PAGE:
While we hope that your time at the School of Religion goes smoothly, the reality is that sometimes there are conflicts between students and faculty.  The first step, as in any conflict, is to try and discuss the situation with the faculty member involved.  If this is unsuccessful or if you are uncomfortable speaking directly with the faculty member, you should bring your concern(s) to the attention of the Chair of Theology.  If your conflict is with the Chair of Theology, then you should bring your concern to the Director.

Appeal of Requirement to Withdraw

Students may appeal to the Committee on Theological Studies to have the requirement to withdraw waived or rescinded. Appeals must be in writing, and must be received by the Chair of Theology not later than two months after the requirement to withdraw has been imposed. Further appeals to the Committee on Theological Studies of the requirement to withdraw permanently will not be entertained until a period of three years has elapsed.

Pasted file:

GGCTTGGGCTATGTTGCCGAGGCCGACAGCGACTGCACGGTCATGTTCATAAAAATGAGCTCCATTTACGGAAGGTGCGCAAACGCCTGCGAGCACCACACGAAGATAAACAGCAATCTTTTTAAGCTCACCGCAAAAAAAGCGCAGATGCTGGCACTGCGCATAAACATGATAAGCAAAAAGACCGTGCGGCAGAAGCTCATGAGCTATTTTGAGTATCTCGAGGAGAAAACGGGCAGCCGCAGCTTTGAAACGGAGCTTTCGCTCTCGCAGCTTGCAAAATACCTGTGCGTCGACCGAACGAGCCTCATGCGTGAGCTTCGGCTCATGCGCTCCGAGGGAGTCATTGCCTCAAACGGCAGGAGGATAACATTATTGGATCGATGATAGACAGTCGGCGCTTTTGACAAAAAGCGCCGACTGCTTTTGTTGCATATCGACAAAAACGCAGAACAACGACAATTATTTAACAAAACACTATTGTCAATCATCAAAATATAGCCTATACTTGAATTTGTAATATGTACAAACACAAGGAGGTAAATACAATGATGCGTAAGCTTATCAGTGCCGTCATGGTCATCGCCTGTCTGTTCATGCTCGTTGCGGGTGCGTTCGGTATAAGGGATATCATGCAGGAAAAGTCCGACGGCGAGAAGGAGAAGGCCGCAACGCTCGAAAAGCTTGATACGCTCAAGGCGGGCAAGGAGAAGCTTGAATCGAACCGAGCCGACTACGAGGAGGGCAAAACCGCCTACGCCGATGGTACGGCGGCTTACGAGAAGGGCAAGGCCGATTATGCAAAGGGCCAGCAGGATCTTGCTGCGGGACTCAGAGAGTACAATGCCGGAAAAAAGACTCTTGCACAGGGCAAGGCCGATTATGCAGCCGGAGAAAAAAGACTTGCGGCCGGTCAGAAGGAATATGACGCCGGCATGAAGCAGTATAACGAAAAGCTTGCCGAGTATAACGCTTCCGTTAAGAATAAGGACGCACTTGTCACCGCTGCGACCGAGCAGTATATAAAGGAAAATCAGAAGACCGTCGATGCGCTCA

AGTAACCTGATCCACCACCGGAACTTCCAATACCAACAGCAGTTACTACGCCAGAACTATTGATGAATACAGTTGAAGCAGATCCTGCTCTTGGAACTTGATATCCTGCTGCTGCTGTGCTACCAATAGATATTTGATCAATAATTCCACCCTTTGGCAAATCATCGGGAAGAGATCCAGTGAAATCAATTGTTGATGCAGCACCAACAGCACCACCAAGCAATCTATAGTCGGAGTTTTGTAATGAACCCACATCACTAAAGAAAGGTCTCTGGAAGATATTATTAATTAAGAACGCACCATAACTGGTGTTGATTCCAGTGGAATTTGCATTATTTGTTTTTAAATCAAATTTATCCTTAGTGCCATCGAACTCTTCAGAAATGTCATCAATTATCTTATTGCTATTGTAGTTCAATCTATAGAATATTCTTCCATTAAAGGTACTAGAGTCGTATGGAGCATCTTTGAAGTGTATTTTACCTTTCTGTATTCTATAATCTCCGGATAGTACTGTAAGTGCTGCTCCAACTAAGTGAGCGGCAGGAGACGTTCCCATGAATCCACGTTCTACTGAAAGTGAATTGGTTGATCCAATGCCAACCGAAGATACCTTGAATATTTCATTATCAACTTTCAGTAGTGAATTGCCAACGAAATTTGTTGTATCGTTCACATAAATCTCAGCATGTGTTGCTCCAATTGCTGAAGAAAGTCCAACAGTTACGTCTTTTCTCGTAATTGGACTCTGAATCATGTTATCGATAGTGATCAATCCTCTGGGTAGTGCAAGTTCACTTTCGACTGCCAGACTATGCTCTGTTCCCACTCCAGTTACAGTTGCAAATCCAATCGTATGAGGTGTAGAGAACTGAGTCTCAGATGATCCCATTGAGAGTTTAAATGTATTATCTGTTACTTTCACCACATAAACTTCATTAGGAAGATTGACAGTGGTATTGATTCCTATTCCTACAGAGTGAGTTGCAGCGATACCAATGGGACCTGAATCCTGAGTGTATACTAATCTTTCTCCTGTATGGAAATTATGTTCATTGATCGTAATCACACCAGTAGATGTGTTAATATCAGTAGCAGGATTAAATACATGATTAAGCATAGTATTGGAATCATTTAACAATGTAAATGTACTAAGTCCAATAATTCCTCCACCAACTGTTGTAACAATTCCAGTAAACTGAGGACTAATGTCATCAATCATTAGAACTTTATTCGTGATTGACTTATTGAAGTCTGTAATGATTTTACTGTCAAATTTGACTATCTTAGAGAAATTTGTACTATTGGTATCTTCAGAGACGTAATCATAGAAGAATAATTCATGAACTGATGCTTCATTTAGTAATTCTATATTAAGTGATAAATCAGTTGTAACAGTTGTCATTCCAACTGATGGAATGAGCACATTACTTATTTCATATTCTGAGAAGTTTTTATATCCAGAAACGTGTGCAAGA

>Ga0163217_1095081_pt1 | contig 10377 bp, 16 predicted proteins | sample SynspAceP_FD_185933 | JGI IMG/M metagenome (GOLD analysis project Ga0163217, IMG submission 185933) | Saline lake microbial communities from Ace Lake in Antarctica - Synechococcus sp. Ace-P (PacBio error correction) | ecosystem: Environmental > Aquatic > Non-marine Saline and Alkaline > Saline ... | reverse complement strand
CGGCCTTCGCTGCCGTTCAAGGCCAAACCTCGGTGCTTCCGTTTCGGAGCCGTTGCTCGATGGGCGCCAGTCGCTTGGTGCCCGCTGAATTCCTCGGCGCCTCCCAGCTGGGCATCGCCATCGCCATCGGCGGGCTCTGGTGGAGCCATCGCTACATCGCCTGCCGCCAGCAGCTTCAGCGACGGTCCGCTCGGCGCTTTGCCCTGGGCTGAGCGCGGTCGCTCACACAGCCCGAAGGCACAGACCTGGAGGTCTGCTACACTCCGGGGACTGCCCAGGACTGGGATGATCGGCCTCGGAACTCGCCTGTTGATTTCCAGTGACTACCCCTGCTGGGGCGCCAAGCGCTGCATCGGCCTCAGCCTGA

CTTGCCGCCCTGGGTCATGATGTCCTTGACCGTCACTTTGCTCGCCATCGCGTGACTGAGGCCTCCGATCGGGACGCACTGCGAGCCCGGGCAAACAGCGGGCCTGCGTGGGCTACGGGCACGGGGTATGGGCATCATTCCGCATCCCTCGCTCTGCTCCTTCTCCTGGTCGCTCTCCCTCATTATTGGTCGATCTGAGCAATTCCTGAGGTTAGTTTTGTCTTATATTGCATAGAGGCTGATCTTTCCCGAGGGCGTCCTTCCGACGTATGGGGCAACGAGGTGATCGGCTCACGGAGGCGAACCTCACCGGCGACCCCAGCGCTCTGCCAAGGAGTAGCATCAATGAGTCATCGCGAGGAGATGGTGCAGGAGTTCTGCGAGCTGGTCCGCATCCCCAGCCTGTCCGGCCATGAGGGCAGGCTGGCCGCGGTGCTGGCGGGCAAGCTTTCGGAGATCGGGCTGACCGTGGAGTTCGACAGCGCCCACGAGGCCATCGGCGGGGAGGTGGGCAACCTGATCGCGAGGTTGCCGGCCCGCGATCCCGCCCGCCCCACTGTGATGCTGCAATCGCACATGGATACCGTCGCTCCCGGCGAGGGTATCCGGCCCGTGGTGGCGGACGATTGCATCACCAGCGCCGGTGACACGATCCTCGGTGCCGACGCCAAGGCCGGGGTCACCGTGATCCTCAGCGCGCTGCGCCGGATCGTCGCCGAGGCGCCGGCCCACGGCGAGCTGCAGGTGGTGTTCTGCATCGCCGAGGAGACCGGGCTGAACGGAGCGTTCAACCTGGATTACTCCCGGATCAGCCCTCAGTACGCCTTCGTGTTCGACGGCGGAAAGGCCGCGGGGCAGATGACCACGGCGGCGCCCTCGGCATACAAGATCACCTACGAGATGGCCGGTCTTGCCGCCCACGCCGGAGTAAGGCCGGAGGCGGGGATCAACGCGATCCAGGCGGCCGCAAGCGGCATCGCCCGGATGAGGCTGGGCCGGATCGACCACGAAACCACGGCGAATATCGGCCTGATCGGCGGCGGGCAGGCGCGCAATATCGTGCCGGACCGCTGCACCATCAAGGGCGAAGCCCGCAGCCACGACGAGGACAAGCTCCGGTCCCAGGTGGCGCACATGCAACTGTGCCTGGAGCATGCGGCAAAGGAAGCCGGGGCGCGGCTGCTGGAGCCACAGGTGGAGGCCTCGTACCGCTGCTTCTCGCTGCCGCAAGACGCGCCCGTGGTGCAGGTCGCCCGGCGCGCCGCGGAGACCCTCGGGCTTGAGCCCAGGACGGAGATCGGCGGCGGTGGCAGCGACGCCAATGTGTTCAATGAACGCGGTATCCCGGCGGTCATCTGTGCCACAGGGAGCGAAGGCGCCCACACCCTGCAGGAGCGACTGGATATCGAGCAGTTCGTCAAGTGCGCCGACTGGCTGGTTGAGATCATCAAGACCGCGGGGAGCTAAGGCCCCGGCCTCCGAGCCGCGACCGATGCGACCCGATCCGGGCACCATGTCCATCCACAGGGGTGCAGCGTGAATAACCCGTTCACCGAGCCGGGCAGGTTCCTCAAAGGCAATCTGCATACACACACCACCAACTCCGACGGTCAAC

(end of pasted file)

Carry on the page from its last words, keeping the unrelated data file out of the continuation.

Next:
Review and Appeal of Grades

A student who wishes to question an interim or final grade must request an informal review with the instructor concerned. The instructor will give a reconsidered decision, normally within two weeks.

If the student is not satisfied with the decision, a written appeal for reconsideration may be submitted to the Chair of Theology.

The written appeal request must reach the Chair of Theology within two months of the end of the term concerned and must be accompanied by a fee of $25. This fee will be refunded to the student if, as a result, a failing mark is raised to a pass or if a pass is raised to a higher letter grade.